10 things you should never wear to a job interview

A job interview is one of the most high-stress situations any of us are ever likely to find ourselves in. But the old adage still stands: fail to prepare, prepare to fail. You may not be able to control exactly how the meeting itself goes, or even whether you get the job. But, as with most things in life, if one is dressed correctly, everything else is more likely to run just a little bit smoother.

How often has wearing the right shoes only for the heavens to open later in the day made you feel like the most powerful person in the world? Job interviews follow the same thought process. If you're dressed right, everything else that's thrown your way will feel a bit easier to manage.

Certainly, you don't want to be the person sitting there tugging her skirt down or wishing you'd gone ever so slightly more/less formal. Here are our top tips from industry experts, focusing on the ten biggest no-nos when it comes to dressing for a successful job interview:

Research the company

Although it may seem like 'dress nicer than you think you should' is a hard and fast rule of job interviews, you need to keep in mind that, especially nowadays, certain job environments may be more casual than anticipated. Your best bet is to research the company first. In doing so, you can avoid looking overly formal and feeling a bit embarrassed as a result, or turning up in board shorts and finding yourself sat opposite someone in a three piece suit.

As Michelle Petrazzuolo, founder and CEO of Level Up Prep, explains "the biggest mistake people make… is not dressing for the company's culture. It's a signal to the interviewer that you might not fit in with the group you'd be working with. If you show up to a job at a tech startup in a conservative suit, you'd seem out of place, just as you would if you appeared for a job at a Wall Street investment firm in khakis and a polo shirt".

Olivia Jaras, founder of Salary Coaching For Women, doubles down on this idea: "What it comes down to is understanding the culture of the company. If you're interviewing for Hooters, I think it is appropriate to show some cleavage. If you're interviewing for a corporate job, particularly if the hiring manager is a female, it might not be well received. Your attire for interviewing at Facebook is probably going to be very different than if you were interviewing for Proctor & Gamble".

Monica Hickey, board member of Madison Magnet and director of Ideas That Evoke, suggests taking a look at the company's social media or website to get an idea of how to dress for the interview. Ask yourself "Are people featured in jeans? Are all of the individuals in suits?" before deciding what to wear on the day.

It seems obvious, but showing initiative right off the bat could be the difference between nailing the interview (and landing the job) and finding yourself sent off with a handshake and a crisp "good luck with your future endeavors".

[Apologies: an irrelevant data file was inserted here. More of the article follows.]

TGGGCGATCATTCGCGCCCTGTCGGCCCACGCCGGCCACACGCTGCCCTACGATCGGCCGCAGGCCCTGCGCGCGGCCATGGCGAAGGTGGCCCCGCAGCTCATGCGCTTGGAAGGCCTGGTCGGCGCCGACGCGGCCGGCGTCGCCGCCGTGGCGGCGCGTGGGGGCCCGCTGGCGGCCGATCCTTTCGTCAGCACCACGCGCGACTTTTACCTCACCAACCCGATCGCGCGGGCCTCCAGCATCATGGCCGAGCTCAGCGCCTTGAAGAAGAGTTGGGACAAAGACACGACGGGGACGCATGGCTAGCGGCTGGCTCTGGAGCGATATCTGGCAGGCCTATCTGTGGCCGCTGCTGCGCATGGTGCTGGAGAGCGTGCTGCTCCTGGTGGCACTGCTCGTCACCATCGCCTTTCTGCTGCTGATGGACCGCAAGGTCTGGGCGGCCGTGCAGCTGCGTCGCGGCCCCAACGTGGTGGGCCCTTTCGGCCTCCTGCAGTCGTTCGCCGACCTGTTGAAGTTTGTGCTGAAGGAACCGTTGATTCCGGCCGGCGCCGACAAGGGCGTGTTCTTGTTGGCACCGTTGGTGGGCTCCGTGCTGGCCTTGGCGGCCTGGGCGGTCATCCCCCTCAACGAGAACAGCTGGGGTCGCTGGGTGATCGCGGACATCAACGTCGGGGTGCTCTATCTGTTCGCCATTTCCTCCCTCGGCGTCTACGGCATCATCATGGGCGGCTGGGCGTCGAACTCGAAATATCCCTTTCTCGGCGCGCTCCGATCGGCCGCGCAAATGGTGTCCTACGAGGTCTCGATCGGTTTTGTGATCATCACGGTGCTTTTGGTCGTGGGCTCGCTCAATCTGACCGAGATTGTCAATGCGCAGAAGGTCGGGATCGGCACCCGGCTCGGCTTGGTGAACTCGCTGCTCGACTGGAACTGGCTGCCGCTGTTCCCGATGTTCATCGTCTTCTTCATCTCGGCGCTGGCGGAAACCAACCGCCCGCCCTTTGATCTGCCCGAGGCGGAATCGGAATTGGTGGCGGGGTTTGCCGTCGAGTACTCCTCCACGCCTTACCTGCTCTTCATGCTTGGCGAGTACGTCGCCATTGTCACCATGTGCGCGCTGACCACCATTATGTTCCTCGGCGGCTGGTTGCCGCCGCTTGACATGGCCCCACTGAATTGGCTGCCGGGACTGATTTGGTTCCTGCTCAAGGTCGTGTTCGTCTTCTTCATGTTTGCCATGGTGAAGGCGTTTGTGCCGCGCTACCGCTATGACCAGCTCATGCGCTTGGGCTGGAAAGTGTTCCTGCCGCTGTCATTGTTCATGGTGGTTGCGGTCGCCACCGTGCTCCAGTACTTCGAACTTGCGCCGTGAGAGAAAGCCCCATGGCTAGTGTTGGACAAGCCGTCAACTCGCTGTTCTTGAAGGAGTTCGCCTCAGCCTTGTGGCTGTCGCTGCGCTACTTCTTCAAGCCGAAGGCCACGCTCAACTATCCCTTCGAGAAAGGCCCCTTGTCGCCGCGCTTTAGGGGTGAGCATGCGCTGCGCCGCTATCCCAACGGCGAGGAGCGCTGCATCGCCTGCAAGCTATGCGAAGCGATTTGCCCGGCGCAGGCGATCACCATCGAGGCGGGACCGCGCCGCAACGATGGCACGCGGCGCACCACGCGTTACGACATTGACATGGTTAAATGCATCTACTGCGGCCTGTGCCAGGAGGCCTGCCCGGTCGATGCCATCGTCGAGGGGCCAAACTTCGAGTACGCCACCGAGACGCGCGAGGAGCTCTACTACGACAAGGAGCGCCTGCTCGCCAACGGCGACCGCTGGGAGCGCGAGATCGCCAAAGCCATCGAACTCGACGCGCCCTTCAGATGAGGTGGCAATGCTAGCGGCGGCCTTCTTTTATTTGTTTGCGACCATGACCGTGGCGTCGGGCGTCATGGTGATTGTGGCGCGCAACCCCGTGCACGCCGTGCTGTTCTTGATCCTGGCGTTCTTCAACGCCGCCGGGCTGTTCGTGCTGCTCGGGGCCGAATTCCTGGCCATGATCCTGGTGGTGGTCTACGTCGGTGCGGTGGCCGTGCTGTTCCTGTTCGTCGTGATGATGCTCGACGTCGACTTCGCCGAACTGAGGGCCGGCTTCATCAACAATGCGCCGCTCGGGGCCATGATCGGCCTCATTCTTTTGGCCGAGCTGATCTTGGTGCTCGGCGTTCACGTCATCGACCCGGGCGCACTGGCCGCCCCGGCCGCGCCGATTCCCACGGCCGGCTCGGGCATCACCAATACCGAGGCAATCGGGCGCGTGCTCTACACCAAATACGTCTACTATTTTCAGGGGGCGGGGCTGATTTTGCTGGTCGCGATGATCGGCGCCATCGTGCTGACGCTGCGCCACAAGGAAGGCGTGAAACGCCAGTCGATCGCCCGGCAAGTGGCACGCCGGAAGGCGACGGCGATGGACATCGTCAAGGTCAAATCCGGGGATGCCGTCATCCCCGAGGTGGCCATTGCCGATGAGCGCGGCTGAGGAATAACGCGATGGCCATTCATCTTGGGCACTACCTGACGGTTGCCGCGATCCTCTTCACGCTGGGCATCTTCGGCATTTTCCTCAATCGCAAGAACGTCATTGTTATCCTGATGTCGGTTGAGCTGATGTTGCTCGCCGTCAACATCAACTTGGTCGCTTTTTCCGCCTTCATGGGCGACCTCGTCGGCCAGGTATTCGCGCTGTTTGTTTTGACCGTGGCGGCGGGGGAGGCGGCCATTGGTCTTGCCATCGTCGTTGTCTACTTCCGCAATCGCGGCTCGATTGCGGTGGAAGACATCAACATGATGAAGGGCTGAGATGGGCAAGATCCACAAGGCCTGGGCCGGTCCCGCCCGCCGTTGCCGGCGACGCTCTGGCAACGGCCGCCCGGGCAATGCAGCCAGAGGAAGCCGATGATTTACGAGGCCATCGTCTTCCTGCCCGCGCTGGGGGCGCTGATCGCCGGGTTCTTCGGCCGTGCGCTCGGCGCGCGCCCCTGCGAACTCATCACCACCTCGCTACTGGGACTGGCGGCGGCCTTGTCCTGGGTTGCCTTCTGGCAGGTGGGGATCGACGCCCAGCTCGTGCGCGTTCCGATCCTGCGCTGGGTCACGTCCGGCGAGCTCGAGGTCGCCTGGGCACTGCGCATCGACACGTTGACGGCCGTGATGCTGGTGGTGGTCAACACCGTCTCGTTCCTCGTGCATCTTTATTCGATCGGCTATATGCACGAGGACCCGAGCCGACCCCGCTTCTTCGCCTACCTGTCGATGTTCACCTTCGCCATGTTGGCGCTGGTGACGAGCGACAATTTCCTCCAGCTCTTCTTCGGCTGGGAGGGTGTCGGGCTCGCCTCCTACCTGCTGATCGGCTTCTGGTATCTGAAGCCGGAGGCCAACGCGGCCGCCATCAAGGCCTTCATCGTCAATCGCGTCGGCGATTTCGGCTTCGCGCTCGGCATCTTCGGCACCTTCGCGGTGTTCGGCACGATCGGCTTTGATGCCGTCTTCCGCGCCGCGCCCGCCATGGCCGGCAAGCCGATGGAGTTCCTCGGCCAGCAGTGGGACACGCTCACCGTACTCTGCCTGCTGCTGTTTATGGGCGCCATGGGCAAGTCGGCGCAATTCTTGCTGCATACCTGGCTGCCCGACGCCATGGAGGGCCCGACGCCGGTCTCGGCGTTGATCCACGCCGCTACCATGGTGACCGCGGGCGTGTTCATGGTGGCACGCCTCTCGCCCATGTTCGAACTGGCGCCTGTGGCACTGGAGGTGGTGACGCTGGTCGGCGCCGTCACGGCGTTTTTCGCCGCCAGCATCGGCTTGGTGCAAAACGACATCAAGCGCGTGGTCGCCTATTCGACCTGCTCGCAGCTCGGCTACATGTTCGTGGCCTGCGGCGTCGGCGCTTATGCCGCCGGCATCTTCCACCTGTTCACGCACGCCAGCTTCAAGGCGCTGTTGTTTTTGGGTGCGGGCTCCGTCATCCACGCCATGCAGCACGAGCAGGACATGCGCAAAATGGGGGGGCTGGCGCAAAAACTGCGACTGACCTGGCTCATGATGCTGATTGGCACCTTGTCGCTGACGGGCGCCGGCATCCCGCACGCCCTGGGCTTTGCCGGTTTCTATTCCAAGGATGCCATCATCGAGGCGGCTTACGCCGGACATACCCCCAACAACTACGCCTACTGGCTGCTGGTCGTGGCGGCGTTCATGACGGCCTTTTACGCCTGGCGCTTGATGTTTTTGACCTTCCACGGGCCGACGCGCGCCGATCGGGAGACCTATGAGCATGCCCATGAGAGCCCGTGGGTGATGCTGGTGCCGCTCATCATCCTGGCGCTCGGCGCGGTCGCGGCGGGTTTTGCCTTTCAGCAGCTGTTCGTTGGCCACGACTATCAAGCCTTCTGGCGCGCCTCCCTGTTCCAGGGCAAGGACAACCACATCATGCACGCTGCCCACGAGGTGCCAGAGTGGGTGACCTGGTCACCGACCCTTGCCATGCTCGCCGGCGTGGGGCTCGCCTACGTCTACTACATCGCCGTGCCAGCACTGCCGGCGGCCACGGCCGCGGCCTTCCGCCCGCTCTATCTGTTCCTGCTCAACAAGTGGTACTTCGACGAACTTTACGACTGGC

Don't wear anything too distracting

Job interviews are often short. You may be given as little as ten or fifteen minutes to sell yourself and who you are as a person. Try to remember that it may be difficult for the interviewer to focus on what you're saying if you've got a big glittering necklace blinding them.

As Petrazzuolo notes, it's all about selling you and your abilities. Individual style doesn't really come into it in an interview setting. "You may have… a chunky statement necklace that you adore, but if you become 'the girl who wore that crazy accessory' it will be easy for the interviewers to forget your great qualifications. This goes double for anything that seems better suited for the club than the office"

Jaras concedes "heavy jewelry tends to be detrimental and distracting from the message you're trying to convey with your words and non verbal cues. In other words, your jewelry will be doing all the speaking. Any other message you're trying to convey will be relegated to the back burner."

Avoid items that are unclean or torn

Who among us hasn't rushed out the door with a hole in our tights and reasoned that nobody will really notice anyway? With job interviews, attention to detail is key. Whatever impression you put across with your clothing, hair, make-up, etc. is how the interviewer is going to see you as a person and, crucially, a potential employee.

It may be 'in' right now, but grungy, fashionably worn or ripped clothes aren't acceptable in an interview setting. Author and entrepreneur Richie Frieman told me, unequivocally, that "For a job interview, you come put together with no threads hanging off."

Of course, accidents happen, but try to avoid looking messy or unkempt as this may give the impression that you're a bit of a scatterbrain when it comes to work, too. As Christina Austin, founder of ExecBrands LLC notes "the interviewer might determine from an unprofessional appearance that your work will similarly be sloppy and lacking in attention to detail."

Leave your favourite perfume at home

We all want to smell nice, particularly in high-stress situation where we're being scrutinized and judged. But there are times when one simply shouldn't be smelled before one is seen, and an interview is one of those times.

Petrazzuolo explains that, aside from your signature fragrance not being a guaranteed hire, "There are major downsides to wearing it that don't make it worth the gamble. Many people have allergies or feel ill when they smell a strong fragrance, and indeed many companies have adopted no fragrance policies. Skip it and avoid the risk."

Bruce A. Hurwitz, executive recruiter and career counselor of Hurwitz Strategic Staffing Ltd., further notes that "wearing perfume, cologne or scented aftershave is a sign that the person does not think about others. Just because they like the smell doesn't mean others will and you can't have a successful interview if the interviewer literally can't stand being in the same room with you."